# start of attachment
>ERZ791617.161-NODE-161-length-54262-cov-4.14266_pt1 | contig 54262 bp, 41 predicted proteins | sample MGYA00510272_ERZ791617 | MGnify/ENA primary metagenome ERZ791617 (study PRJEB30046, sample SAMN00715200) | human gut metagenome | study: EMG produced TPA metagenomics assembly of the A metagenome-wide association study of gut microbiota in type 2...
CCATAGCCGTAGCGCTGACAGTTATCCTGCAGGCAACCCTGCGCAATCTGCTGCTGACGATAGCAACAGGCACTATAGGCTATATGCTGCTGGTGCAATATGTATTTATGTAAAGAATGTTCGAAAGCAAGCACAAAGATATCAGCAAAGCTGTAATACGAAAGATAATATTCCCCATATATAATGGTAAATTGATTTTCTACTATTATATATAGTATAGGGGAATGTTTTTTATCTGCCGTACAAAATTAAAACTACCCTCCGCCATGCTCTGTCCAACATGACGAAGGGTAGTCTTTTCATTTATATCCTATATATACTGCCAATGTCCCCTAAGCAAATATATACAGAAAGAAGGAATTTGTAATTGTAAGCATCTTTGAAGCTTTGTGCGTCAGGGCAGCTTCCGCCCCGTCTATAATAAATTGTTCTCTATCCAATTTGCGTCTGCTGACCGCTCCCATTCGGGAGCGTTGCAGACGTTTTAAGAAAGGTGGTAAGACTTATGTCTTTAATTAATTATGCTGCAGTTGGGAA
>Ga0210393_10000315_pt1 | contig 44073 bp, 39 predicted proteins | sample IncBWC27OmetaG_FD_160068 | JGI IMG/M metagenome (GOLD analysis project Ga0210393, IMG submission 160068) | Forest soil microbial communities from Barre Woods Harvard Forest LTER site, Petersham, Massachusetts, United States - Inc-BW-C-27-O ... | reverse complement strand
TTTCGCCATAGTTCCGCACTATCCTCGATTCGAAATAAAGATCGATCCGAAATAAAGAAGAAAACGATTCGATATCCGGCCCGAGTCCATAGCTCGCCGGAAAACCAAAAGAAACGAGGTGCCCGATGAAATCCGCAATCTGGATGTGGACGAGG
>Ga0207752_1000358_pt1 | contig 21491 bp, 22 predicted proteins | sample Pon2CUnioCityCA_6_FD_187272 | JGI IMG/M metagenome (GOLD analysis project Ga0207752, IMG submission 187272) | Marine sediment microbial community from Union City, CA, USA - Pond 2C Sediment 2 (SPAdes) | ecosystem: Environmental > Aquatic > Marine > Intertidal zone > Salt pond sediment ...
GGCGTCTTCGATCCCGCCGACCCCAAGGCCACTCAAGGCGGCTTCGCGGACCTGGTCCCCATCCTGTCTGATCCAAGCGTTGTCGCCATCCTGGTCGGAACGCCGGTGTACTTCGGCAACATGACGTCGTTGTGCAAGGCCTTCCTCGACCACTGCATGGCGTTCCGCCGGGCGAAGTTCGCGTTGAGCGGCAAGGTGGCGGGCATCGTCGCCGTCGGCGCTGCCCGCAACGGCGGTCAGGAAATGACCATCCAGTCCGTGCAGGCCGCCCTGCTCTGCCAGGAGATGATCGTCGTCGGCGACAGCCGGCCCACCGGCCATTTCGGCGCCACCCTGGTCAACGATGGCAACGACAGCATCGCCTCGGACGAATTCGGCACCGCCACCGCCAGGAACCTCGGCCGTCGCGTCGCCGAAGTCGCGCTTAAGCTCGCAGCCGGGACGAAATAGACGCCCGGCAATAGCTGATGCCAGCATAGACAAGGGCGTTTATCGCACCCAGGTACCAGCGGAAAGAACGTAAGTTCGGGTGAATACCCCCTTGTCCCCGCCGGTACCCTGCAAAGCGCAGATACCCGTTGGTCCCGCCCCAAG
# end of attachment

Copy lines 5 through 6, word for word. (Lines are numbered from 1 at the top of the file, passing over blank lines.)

>Ga0207752_1000358_pt1 | contig 21491 bp, 22 predicted proteins | sample Pon2CUnioCityCA_6_FD_187272 | JGI IMG/M metagenome (GOLD analysis project Ga0207752, IMG submission 187272) | Marine sediment microbial community from Union City, CA, USA - Pond 2C Sediment 2 (SPAdes) | ecosystem: Environmental > Aquatic > Marine > Intertidal zone > Salt pond sediment ...
GGCGTCTTCGATCCCGCCGACCCCAAGGCCACTCAAGGCGGCTTCGCGGACCTGGTCCCCATCCTGTCTGATCCAAGCGTTGTCGCCATCCTGGTCGGAACGCCGGTGTACTTCGGCAACATGACGTCGTTGTGCAAGGCCTTCCTCGACCACTGCATGGCGTTCCGCCGGGCGAAGTTCGCGTTGAGCGGCAAGGTGGCGGGCATCGTCGCCGTCGGCGCTGCCCGCAACGGCGGTCAGGAAATGACCATCCAGTCCGTGCAGGCCGCCCTGCTCTGCCAGGAGATGATCGTCGTCGGCGACAGCCGGCCCACCGGCCATTTCGGCGCCACCCTGGTCAACGATGGCAACGACAGCATCGCCTCGGACGAATTCGGCACCGCCACCGCCAGGAACCTCGGCCGTCGCGTCGCCGAAGTCGCGCTTAAGCTCGCAGCCGGGACGAAATAGACGCCCGGCAATAGCTGATGCCAGCATAGACAAGGGCGTTTATCGCACCCAGGTACCAGCGGAAAGAACGTAAGTTCGGGTGAATACCCCCTTGTCCCCGCCGGTACCCTGCAAAGCGCAGATACCCGTTGGTCCCGCCCCAAG